The API offers two ways to draw an arc:
playdate.graphics.drawArc(arc) playdate.graphics.drawArc(x, y, radius, startAngle, endAngle)
Neither of these methods respect the
direction of the arc (and, notably, the latter doesn't support an optional direction argument). For example, this clockwise arc works as expected, and draws a 90 degree arc in the upper right quadrant:
gfx.drawArc(200, 120, 100, 0, 90)
However, this counter-clockwise arc does not. It renders a 270 degree arc in the other three quadrants, as though it were specified as starting at 90 and ending at 360:
gfx.drawArc(200, 120, 100, 90, 0)
The same erroneous results are achieved when creating a
playdate.geometry.arc and passing it directly to the other version of the function.
This can be worked around, of course, since the direction of the arc doesn't matter once it's drawn. (I surmise that's why the drawing API doesn't even offer the optional
local arc = geom.arc.new(200, 120, 100, 90, 0) print(arc:isClockwise()) -- false print(arc:length()) -- 157 (25% of circumference) if arc:isClockwise() then gfx.drawArc(arc) else -- The above arc will draw in this branch since it's CCW. Swapping -- the start and end angles causes it to draw correctly. gfx.drawArc(arc.x, arc.y, arc.radius, arc.endAngle, arc.startAngle) end
If this were purely a graphics API I'd understand the limitation as imposed; but these are geometric models, and their visual representation should accurately reflect their properties. I'm working on a game that is using arcs as part of a physics system, so I've already got them defined elsewhere, and need to draw their representation on screen.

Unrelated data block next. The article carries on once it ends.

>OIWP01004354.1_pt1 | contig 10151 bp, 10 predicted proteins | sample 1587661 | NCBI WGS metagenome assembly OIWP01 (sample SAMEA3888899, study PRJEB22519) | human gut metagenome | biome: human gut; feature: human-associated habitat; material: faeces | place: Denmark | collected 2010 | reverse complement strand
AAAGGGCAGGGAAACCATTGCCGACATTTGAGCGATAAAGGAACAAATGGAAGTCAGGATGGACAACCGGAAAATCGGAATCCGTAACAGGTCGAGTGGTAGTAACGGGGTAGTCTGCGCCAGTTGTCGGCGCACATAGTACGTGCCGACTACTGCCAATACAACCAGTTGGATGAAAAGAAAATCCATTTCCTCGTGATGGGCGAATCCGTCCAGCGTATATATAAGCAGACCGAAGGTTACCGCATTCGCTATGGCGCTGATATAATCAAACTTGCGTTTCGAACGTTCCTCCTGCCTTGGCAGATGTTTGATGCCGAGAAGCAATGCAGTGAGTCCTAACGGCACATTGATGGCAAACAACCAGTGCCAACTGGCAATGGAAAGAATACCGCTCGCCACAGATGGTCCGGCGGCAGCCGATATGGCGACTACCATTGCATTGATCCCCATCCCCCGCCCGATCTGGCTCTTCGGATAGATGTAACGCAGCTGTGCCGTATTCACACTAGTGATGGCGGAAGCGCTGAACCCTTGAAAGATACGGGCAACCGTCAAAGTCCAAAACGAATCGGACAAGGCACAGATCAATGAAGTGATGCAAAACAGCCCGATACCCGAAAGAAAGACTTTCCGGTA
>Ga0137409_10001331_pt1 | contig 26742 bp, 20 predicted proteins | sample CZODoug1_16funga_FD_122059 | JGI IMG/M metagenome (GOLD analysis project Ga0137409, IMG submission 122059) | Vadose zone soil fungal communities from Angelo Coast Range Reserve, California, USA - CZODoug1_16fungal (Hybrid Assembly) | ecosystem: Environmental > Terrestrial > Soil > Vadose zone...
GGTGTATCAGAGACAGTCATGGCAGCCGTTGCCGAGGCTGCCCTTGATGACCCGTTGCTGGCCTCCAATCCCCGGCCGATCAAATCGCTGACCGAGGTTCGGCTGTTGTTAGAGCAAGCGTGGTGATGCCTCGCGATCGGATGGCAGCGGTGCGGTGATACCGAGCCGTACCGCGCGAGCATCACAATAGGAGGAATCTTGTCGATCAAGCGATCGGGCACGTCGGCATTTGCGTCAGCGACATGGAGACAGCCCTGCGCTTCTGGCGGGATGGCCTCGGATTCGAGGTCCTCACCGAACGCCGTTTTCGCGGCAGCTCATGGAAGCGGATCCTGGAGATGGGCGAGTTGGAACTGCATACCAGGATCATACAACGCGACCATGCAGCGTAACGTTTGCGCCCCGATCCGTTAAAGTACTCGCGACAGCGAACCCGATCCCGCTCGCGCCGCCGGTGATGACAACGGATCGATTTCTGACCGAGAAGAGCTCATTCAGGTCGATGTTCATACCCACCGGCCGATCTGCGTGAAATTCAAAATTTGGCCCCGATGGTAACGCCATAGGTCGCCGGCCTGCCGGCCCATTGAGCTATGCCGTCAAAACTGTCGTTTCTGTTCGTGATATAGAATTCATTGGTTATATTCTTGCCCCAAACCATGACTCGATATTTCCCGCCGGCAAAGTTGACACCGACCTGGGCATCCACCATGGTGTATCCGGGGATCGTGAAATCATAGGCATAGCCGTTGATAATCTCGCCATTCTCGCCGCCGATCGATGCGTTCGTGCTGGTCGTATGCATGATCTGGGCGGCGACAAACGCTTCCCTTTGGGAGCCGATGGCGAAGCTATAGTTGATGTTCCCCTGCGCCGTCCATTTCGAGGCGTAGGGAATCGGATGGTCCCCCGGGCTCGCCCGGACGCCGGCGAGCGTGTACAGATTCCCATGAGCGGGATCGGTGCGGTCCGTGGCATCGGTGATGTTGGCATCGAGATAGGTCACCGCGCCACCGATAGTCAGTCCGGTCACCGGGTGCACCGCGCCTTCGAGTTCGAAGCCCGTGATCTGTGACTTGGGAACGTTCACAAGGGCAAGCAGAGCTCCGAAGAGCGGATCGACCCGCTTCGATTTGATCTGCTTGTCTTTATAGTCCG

The cruel irony is that the version of the function which accepts the properties as individual arguments is easy to fix. The version which takes an actual
pd.geomertry.arc can't be fixed without unpacking its properties to pass to the other version, rendering it effectively useless unless you can guarantee you'll never see a CCW arc.
I commonly find myself needing to translate between world and local sprite coordinates so that I can do physics calculations in world space and draw the various objects within their individual sprites. This causes me more grief than it should, as trying to compute the appropriate offset given the location and (relative) center of the sprite is a chore, and often error prone. Is there a more sensible way to do this?
I bring this up in the context of this thread because it's even more irritating with arcs. Most of the other geometry primitives can be easily offset (
vector2Ds can just be subtracted) but
polygons) lack the conveneince. Adding
playdate.geometry.arc:offsetBy would be nice.
Right now I'm working around all these limitations by holding onto two separate arc objects — one for calculation, and the other for drawing, with code that looks like this:
-- we draw relative to our own center point, but collision calculations are in world space; -- also, arc drawing doesn't respect direction, so we need to swap start/end angles accordingly local cx, cy = self:getCenter() self.drawnArc = self.arc:copy() self.drawnArc.x -= self.x - self.width * cx self.drawnArc.y -= self.y - self.height * cy self.drawnArc.startAngle = math.min(self.arc.startAngle, self.arc.endAngle) self.drawnArc.endAngle = math.max(self.arc.startAngle, self.arc.endAngle) self.drawEndpoint1 = self.drawnArc:pointOnArc(0) self.drawEndpoint2 = self.drawnArc:pointOnArc(self.drawnArc:length())
This could all be so much cleaner if I could just do something like this in
drawArc(self.arc:offsetBy(-self.x - self.width * cx, -self.y - self.height * cy))